What Was That? Horror Stories to Read in the Woods
by Christopher Carlson, Resident Horror Aficionado
When you camp – really camp, I mean hike into your site with all your gear on your back – you are to no small extent putting yourself at the mercy of the elements. If it rains, you’ll probably get wet. If the temperature drops, you’ll likely freeze. If an old tree decides to give up the fight and comes crashing down, let’s hope your tent isn’t directly under it.
But these things are all, to some extent, expected (except the tree – that was admittedly a touch over the top). You’re in the woods to be in the woods. You’ll deal with the cold, the rain, the bugs. It’s all part of the experience.
But what if there’s something else in the woods with you? Something predatory, something dead, some shambling hulk that considers your tent a convenient food wrapper? What if you look up at the stars and realize none of them are where they’re supposed to be? What’s crashing through the woods, just beyond the flickering firelight? You’re out in the woods, in the dark, with zero cell service and a long dark hike to the ranger’s station.
Which is, to my mind, one of the very best times to read horror – especially horror that takes place in the woods. To that end, here is a short list of novels and stories that’ll keep you up and wondering what’s causing that noise in the dark.
Off Season by Jack Ketchum
A screenwriter moves to a cabin deep in the Maine woods. Some of her neighbors are friendly; others consume human flesh. Jack Ketchum’s first novel’s original ending was originally deemed too gory and disturbing to publish, but the new version features the original ending in all its horrifying glory. Was that someone stepping on a stick? Why are they so close to your tent? No worries – they just want to eat your face.
“The Gravity of Benham Falls” by Jeremy Robert Johnson
This story, from the author’s essential new collection Entropy in Bloom, is essentially a two-way cautionary tale. You shouldn’t make your money hustling drug dealers who could be serial killers; you shouldn’t serial kill people because they might not actually die. Are you camping by a waterfall? Do you hear whispers mixed in the ceaseless roar? Who’s talking to you?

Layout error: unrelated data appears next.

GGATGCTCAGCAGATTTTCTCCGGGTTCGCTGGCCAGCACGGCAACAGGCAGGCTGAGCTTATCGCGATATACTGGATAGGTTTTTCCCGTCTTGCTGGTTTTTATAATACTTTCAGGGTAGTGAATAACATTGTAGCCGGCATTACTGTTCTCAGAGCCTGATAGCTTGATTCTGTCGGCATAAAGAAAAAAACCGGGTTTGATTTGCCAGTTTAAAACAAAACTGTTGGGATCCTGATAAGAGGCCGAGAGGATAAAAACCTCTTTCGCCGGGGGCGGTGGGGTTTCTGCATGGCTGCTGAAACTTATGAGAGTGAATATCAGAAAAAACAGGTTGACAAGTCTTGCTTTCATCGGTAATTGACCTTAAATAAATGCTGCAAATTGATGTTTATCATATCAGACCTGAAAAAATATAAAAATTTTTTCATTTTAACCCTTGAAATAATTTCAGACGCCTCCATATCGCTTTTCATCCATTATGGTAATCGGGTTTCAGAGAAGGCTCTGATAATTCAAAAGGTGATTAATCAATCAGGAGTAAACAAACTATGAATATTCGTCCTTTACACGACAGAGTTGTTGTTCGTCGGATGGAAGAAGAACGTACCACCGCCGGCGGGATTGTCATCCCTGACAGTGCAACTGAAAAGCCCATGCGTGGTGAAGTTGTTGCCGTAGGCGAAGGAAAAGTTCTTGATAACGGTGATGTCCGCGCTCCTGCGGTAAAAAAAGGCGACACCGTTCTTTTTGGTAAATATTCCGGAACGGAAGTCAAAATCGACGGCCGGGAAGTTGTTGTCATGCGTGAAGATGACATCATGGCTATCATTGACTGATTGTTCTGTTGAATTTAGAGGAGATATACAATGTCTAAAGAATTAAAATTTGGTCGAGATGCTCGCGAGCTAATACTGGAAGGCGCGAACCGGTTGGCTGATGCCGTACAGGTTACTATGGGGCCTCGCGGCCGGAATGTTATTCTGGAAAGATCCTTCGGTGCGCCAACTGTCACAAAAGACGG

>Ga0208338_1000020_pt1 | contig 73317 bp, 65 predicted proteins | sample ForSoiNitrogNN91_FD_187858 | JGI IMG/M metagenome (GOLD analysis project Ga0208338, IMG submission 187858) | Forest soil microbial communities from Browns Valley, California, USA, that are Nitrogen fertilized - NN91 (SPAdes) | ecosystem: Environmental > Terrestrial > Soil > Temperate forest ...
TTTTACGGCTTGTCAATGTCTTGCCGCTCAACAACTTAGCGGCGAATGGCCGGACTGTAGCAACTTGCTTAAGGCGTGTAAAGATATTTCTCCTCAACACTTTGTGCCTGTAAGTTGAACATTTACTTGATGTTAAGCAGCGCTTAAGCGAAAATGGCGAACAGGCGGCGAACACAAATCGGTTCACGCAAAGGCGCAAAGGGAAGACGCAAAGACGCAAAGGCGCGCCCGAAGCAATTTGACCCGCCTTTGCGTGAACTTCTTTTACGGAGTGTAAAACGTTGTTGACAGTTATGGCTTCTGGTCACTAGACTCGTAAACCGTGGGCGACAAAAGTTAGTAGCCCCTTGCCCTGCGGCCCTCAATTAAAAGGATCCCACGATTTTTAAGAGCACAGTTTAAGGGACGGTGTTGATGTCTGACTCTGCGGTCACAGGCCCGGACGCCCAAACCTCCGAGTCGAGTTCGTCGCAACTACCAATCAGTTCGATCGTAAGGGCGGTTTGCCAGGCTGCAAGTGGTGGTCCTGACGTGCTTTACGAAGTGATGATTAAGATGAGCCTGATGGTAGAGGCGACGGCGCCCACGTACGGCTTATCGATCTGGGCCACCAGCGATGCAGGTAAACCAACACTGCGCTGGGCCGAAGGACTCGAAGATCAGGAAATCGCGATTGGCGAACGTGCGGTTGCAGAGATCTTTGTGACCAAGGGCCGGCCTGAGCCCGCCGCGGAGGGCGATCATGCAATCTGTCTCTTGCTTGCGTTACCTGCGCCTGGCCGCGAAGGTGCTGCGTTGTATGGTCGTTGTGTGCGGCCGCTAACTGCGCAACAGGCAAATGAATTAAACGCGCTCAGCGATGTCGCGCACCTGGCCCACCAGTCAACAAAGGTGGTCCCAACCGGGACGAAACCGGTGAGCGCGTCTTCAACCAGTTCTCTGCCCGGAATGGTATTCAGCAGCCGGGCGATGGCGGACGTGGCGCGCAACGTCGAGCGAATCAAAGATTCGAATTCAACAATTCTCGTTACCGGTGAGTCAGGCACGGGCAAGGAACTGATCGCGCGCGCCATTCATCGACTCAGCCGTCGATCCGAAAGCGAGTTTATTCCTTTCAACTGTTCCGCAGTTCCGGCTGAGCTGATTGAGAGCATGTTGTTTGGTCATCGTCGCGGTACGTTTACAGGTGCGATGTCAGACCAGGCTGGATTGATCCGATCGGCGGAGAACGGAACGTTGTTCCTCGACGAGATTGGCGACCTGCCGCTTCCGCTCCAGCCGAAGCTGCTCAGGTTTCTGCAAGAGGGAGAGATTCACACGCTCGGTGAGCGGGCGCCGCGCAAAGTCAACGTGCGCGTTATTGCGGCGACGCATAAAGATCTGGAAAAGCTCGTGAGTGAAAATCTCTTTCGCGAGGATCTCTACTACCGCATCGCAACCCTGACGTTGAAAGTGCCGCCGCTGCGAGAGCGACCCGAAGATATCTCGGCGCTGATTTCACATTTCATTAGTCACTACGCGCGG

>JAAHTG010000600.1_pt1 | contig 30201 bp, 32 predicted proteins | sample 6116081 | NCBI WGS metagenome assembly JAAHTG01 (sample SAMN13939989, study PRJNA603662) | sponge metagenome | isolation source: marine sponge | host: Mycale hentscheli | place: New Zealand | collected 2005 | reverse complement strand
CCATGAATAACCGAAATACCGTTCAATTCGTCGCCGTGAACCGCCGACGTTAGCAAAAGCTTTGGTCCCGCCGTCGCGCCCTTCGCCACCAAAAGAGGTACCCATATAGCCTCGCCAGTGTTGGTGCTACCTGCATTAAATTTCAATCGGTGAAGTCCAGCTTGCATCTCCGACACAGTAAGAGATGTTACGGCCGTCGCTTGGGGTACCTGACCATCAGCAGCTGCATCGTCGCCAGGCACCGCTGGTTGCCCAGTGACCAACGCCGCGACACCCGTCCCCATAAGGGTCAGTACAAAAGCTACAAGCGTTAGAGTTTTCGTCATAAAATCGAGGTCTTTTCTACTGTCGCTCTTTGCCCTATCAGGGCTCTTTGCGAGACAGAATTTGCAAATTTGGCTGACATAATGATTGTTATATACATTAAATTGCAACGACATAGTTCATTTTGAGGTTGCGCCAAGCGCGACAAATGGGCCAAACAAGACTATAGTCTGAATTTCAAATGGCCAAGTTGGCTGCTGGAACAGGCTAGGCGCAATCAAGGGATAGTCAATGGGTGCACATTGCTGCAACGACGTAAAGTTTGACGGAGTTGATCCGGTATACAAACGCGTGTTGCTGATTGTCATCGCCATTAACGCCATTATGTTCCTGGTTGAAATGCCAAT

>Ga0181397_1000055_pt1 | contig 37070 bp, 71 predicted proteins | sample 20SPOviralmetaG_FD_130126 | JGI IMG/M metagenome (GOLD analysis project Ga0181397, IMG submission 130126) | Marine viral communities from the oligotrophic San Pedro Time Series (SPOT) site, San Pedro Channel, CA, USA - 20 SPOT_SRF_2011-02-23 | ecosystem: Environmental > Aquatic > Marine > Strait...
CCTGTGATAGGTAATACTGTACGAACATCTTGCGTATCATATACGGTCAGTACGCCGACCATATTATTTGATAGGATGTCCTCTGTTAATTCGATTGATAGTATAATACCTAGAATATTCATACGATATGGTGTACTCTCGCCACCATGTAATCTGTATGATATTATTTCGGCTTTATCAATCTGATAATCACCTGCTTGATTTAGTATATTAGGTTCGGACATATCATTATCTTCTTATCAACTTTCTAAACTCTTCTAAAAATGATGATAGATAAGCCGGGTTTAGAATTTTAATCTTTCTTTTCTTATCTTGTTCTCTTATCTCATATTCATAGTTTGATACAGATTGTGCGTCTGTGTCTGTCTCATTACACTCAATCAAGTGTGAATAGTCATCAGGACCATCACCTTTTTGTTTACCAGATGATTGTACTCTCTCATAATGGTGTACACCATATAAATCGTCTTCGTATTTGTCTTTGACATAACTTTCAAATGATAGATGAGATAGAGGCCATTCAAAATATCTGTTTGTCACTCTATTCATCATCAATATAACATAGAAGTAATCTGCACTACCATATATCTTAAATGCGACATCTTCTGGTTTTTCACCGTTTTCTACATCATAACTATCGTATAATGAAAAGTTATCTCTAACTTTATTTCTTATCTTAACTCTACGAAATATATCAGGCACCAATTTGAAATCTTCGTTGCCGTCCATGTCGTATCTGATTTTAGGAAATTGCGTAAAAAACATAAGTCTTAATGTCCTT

Do you really want to know?
“The Carrion Gods in Their Heaven” by Laird Barron
In this story from Barron’s excellent collection The Beautiful Thing that Awaits Us All, a couple, Miranda and Lorna, retreat to an isolated family cabin deep in the forest. As with most of Barron’s stories, things get weird, then bloody. Are those really coyotes out there? Why are the cabin and the surrounding woods linked to so many strange deaths? How far removed are we from raw predation? Not far; not far at all.
“Black Bark” by Brian Evenson
Two men, one gravely wounded, ride through the desert. They find a cave, and build a fire. One man asks “know the story of black bark?” Then things rapidly become deeply upsetting. This story, from Evenson’s A Collapse of Horses begs the question: how well do you know the people you’re with? When things stop making sense and you feel your guts tense, your head buzzing like a hornets’ nest, are your people with you, or are they poking that nest with a stick while laughing at your fear and pain?
I would gleefully recommend any or all of these as perfect reading for when you’re out in the deep dark woods, far away from creature comforts like electric light and deadbolt locks. When the only thing protecting you is a thin layer of nylon and a zipper. When utter fear is at its most delicious. Don’t worry – you’ll laugh about it tomorrow morning.